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David Wallace-Wells Discusses Climate Change Uncertainties on National Climate Action Day

New York Times science journalist David Wallace-Wells spoke for the Tanner Lectures on Human Values about climate change uncertainty, and called for global policy reform.
Marco Lozzi
David Wallace-Wells speaks during his “The Uninhabitable Earth” lecture at the Gould Auditorium in Salt Lake City on Tuesday, Oct. 24, 2023. (Photo by Marco Lozzi | The Daily Utah Chronicle)


David Wallace-Wells, a New York Times science journalist and author of “The Uninhabitable Earth,” spoke as a special guest for the Tanner Humanities Center at the University of Utah on Tuesday, National Climate Action Day, about climate change uncertainties and the need for global decarbonization policy reformation. 

The event, hosted by the Tanner Humanities Center, is a part of the Tanner Lectures on Human Values. Hollis Robbins, Dean of the College of Humanities, said during the event, “These lectures aim to advance and reflect on scholarly and scientific learning and embrace the entire range of values pertinent, pertinent to the human condition, interest, behavior and aspiration.”

Wallace-Wells began the lecture by comparing the published data of early pandemic times versus published data about climate change. 

He discussed his frustration as scientists published data in the winter of 2021, estimating the number of COVID-related deaths, symptoms and timelines, yet were wrong each time. He felt like he had no control over the situation.

“I was kind of outraged by this,” he said. “I felt sort of betrayed by modelers, but the question of how we model the future is not just an epistemological manner, or quantitative question or something for policy debates. It has a kind of a spiritual dimension to what the future looks like.”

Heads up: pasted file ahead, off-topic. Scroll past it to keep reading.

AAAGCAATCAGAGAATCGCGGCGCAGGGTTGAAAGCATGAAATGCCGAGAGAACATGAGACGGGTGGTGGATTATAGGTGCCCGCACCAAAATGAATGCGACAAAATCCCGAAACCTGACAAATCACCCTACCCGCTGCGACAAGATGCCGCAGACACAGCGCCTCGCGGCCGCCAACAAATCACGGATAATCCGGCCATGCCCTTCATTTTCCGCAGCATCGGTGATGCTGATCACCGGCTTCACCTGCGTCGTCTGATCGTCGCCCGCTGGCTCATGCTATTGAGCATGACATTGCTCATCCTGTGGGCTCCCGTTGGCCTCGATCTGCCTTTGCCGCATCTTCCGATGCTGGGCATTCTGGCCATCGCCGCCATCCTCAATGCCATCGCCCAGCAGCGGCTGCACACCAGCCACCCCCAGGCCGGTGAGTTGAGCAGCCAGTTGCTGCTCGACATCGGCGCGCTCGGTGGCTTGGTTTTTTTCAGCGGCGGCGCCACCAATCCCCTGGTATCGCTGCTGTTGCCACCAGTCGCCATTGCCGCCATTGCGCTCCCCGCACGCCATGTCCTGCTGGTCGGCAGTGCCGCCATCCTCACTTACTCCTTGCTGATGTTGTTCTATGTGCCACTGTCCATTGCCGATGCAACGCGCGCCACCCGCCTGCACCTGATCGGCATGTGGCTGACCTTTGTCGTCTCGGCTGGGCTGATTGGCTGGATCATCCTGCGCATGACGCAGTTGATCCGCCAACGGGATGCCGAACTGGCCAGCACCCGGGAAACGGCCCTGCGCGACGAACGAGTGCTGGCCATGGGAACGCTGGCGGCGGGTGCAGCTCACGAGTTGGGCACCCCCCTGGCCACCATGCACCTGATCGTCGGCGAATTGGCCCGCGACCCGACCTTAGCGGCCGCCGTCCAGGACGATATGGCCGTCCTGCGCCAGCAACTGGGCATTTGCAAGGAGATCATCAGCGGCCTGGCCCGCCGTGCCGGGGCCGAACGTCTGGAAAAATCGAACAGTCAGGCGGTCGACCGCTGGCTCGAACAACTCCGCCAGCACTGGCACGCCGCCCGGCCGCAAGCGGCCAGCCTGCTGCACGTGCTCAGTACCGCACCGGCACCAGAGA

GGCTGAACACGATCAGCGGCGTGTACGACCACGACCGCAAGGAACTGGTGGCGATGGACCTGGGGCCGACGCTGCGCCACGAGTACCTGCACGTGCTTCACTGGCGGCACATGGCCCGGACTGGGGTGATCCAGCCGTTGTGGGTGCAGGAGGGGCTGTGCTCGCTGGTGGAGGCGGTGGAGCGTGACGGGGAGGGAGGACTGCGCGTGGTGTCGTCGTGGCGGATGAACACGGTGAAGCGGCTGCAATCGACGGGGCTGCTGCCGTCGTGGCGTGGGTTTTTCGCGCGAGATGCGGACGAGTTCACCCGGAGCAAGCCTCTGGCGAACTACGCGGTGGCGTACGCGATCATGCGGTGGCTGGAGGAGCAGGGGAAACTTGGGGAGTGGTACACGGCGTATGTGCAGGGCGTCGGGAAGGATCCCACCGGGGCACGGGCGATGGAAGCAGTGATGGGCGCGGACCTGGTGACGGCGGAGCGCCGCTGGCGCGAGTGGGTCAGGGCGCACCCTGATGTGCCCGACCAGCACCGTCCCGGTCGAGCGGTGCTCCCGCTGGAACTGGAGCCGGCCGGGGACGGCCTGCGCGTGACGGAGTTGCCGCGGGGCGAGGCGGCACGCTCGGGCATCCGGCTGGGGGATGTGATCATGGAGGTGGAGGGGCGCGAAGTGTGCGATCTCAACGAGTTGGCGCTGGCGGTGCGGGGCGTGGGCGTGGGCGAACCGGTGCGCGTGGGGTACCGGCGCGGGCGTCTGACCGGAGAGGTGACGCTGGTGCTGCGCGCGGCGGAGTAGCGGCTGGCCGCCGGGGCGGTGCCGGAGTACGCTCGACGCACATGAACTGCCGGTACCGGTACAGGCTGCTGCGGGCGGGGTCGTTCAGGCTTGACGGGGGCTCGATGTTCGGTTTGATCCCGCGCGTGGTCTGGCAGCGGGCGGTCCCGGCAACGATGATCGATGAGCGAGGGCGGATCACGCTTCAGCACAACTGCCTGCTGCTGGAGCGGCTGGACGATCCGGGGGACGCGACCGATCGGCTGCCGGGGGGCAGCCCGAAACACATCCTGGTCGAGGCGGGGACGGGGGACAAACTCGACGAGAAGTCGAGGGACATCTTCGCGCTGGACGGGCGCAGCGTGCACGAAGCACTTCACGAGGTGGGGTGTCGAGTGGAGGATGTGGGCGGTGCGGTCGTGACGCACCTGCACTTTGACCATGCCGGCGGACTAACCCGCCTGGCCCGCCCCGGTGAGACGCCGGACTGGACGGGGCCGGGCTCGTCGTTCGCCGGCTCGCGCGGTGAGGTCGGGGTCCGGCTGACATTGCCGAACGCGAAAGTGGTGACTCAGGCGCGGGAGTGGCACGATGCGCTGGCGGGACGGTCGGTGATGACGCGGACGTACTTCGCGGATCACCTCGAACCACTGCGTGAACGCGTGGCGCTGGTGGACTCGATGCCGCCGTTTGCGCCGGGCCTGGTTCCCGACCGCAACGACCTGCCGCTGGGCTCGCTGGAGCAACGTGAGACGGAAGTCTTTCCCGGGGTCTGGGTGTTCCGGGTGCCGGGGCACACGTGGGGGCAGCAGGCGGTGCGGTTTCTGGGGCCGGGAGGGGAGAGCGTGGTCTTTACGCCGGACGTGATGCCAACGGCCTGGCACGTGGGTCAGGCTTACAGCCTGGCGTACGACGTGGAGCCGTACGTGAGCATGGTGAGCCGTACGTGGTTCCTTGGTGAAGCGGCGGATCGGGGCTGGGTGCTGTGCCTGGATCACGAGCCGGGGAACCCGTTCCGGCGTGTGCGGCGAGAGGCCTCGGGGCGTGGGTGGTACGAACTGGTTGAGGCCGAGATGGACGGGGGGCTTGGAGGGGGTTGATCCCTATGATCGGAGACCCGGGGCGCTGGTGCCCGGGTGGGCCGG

Wallace-Wells said data helps us not only process the future, but understand the present too. He encouraged people to consider, “how we relate to the stories we tell about that future, shape our understanding of it, and when we finally encounter it, how they shape our understanding of the present.”

Just as modelers failed to share accurate or helpful data during the early pandemic due to uncertainty, Wallace-Wells said it’s important to consider the uncertainty in the narrative of climate change to better understand the data.

According to Wallace-Wells, today, the world has warmed 1.3 degrees Celsius above the pre-industrial average.

“That probably doesn’t sound very much,” Wallace-Wells said. “It actually, today, places us entirely outside that window of temperatures that enclose all of human history.”

Wallace-Wells added it’s like modern-day humans have landed on a new planet.

“We have to figure out how the civilization that brought us to this point can survive,” he said. “Humans will need to become more adaptable to extreme heats, storms and wildfires.”

Wallace-Wells brought up ecological disasters such as the Maui fire, floods in Libya, and heatwaves in Asia, the Middle East and Europe. He explained phenomenon like these occur once in 500 years, however are now happening on a much more frequent basis.